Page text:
Metabolomics evaluation of early-storage red blood cell rejuvenation at 4°C and 37°C.

Published

Journal Article

BACKGROUND: Refrigerated red blood cell (RBC) storage results in the progressive accumulation of biochemical and morphological alterations collectively referred to as the storage lesion. Storage-induced metabolic alterations can be in part reversed by rejuvenation practices. However, rejuvenation requires an incubation step of RBCs for 1 hour at 37°C, limiting the practicality of providing "on-demand," rejuvenated RBCs. We tested the hypothesis that the addition of rejuvenation solution early in storage as an adjunct additive solution would prevent-in a time window consistent with the average age of units transfused to sickle cell recipients at Duke (15 days)-many of the adverse biochemical changes that can be reversed via standard rejuvenation, while obviating the incubation step. STUDY DESIGN AND METHODS: Metabolomics analyses were performed on cells and supernatants from AS-1 RBC units (n = 4), stored for 15 days. Units were split into pediatric bag aliquots and stored at 4°C. These were untreated controls, washed with or without rejuvenation, performed under either standard (37°C) or cold (4°C) conditions. RESULTS: All three treatments removed most metabolic storage by-products from RBC supernatants. However, only standard and cold rejuvenation provided significant metabolic benefits as judged by the reactivation of glycolysis and regeneration of adenosine triphosphate and 2,3-diphosphoglycerate. Improvements in energy metabolism also translated into increased capacity to restore the total glutathione pool and regenerate oxidized vitamin C in its reduced (ascorbate) form. CONCLUSION: Cold and standard rejuvenation of 15-day-old RBCs primes energy and redox metabolism of stored RBCs, while providing a logistic advantage for routine blood bank processing workflows.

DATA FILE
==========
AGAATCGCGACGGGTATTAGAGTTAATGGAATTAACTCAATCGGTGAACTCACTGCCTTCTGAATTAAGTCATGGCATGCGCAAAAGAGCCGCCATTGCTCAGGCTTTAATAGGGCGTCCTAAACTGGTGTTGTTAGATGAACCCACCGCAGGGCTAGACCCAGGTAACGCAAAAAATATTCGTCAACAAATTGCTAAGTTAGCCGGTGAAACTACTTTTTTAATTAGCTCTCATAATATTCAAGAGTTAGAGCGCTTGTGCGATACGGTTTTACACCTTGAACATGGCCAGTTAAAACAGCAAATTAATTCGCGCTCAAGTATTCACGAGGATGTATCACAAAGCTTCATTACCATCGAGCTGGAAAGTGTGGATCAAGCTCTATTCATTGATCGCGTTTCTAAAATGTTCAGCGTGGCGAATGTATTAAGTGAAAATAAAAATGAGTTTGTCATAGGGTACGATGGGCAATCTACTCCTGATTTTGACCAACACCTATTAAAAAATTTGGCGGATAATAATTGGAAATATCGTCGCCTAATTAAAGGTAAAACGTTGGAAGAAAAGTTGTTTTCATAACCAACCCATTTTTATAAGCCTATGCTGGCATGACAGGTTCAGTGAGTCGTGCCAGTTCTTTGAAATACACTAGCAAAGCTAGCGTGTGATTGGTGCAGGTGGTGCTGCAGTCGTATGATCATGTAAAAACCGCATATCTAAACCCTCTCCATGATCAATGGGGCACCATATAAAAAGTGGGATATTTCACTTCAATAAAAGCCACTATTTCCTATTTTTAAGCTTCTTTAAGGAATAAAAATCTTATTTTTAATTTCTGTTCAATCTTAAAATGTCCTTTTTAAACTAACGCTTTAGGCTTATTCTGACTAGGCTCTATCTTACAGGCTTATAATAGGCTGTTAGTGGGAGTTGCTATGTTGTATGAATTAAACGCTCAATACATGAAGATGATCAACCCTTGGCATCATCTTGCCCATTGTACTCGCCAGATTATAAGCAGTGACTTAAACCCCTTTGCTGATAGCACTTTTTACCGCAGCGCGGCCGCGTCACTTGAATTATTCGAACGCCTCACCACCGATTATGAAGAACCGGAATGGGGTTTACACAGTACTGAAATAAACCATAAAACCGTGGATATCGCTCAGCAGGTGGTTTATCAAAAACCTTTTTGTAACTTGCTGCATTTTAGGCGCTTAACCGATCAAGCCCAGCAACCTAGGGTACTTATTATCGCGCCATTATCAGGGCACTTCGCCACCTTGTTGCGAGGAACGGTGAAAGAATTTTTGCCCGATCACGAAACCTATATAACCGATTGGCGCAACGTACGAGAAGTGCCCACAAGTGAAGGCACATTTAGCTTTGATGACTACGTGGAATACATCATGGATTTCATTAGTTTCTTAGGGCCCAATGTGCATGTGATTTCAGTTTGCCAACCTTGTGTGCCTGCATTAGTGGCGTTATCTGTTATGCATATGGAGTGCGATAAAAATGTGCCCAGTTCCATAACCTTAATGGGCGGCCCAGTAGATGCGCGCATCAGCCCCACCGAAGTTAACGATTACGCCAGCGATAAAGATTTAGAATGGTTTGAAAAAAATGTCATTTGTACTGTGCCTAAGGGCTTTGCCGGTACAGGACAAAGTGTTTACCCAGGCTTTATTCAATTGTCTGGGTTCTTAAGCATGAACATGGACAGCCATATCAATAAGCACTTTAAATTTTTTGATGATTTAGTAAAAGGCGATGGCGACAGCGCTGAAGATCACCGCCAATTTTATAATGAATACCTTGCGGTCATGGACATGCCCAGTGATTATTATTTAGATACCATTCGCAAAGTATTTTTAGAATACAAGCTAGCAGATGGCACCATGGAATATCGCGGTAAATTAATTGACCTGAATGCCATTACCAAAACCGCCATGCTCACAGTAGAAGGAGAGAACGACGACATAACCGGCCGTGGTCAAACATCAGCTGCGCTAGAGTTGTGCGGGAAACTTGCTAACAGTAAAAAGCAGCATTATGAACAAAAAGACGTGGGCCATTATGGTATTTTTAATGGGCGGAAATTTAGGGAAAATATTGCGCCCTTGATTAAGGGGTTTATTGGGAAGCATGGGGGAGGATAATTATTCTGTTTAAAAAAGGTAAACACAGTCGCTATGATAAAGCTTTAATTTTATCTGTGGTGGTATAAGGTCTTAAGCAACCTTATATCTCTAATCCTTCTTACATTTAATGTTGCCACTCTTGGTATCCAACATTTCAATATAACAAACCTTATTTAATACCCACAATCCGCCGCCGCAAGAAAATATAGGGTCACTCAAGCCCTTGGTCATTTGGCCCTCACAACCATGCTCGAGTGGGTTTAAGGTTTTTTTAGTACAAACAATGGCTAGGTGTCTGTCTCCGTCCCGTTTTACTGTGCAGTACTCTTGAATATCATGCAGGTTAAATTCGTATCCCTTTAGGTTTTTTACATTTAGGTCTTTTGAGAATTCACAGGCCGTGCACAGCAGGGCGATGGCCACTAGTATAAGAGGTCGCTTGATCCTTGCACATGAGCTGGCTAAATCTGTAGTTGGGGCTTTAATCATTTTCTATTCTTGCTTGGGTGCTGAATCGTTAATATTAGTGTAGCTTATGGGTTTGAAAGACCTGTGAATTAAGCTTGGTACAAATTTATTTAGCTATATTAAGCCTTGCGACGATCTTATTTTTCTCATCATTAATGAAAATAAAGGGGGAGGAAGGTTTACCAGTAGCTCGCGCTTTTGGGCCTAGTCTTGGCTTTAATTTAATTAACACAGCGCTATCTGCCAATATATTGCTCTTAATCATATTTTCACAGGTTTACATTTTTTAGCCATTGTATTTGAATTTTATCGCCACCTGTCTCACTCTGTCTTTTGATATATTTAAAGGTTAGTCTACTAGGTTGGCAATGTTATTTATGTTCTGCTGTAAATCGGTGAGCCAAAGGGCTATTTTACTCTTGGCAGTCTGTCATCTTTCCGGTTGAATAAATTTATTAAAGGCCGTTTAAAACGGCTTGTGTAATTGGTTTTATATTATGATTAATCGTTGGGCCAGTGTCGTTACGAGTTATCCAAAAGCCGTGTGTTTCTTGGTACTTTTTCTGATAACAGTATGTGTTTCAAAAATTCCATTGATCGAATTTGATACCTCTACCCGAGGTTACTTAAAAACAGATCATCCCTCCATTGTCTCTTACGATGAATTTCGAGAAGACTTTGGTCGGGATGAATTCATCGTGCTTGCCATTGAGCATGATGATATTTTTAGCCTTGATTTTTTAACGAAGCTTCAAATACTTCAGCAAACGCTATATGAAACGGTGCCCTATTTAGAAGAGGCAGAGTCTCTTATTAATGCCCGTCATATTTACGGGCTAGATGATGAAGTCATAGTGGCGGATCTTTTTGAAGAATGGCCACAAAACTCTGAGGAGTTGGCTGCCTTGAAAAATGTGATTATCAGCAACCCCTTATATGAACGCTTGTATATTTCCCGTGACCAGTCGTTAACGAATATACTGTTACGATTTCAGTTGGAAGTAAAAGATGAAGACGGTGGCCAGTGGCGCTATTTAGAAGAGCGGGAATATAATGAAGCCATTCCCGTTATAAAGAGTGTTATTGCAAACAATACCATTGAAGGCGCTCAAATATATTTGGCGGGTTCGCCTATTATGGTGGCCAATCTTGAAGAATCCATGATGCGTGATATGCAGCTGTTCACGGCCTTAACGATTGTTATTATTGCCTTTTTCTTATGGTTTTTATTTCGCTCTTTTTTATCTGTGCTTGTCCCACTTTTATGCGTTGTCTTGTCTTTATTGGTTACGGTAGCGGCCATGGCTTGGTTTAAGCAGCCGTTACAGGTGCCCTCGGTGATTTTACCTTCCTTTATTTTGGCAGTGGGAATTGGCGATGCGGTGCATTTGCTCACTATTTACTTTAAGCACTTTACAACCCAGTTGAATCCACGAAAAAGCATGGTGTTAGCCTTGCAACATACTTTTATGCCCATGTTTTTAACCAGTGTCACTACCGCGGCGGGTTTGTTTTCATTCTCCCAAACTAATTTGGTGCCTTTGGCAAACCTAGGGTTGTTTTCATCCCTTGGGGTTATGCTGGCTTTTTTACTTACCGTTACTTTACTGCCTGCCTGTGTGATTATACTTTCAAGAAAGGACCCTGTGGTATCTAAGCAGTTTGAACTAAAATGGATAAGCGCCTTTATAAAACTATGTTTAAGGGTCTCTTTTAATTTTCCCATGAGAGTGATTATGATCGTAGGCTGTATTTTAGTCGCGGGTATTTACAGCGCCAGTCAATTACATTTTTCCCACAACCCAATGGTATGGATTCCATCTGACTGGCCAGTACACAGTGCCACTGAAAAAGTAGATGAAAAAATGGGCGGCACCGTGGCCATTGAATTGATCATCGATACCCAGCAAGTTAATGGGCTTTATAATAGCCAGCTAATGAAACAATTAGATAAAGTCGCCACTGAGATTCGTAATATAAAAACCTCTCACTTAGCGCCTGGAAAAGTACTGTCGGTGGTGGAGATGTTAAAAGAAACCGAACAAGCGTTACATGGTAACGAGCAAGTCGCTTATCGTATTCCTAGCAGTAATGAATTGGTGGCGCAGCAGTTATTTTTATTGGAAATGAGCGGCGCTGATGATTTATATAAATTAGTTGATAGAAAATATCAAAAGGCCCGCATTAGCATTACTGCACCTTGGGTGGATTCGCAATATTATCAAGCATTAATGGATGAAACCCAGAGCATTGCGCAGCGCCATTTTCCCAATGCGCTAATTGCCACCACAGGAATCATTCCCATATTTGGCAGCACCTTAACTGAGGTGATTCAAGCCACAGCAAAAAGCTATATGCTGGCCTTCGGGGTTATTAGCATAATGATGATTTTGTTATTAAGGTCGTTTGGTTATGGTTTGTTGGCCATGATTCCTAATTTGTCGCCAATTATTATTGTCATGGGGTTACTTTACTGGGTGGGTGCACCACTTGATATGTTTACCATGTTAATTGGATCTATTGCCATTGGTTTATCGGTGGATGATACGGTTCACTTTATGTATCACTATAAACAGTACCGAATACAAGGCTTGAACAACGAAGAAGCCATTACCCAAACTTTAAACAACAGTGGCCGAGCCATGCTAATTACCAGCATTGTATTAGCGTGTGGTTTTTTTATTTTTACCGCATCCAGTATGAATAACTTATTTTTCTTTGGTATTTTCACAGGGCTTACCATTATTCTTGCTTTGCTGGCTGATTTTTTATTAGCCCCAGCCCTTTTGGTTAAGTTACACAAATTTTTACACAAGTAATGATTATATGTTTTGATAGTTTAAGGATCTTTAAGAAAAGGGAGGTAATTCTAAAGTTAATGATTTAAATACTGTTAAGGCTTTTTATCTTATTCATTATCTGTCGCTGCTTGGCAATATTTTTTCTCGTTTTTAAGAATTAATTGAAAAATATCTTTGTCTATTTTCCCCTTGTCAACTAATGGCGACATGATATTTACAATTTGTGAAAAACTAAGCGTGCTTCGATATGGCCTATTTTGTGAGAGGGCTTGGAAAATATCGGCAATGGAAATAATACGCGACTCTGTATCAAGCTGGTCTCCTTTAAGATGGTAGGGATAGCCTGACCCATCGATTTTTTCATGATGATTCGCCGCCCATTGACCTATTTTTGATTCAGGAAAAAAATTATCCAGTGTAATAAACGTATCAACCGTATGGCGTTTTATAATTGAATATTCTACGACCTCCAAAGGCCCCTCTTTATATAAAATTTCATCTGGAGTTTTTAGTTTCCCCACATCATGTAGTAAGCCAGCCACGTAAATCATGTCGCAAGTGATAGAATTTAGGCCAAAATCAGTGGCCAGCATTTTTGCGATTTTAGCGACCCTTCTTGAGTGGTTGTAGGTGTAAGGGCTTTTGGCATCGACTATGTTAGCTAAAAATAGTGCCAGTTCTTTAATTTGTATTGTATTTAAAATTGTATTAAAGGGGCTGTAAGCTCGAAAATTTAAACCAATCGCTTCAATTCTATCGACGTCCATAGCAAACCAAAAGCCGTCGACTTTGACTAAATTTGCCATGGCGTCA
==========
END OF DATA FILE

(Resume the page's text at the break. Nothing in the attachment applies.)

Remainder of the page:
Full Text

Duke Authors

Cited Authors

  • Gehrke, S; Srinivasan, AJ; Culp-Hill, R; Reisz, JA; Ansari, A; Gray, A; Landrigan, M; Welsby, I; D'Alessandro, A

Published Date

  • August 2018

Published In

Volume / Issue

  • 58 / 8

Start / End Page

  • 1980 - 1991

PubMed ID

  • 29687892

Pubmed Central ID

  • 29687892

Electronic International Standard Serial Number (EISSN)

  • 1537-2995

Digital Object Identifier (DOI)

  • 10.1111/trf.14623

Language

  • eng

Conference Location

  • United States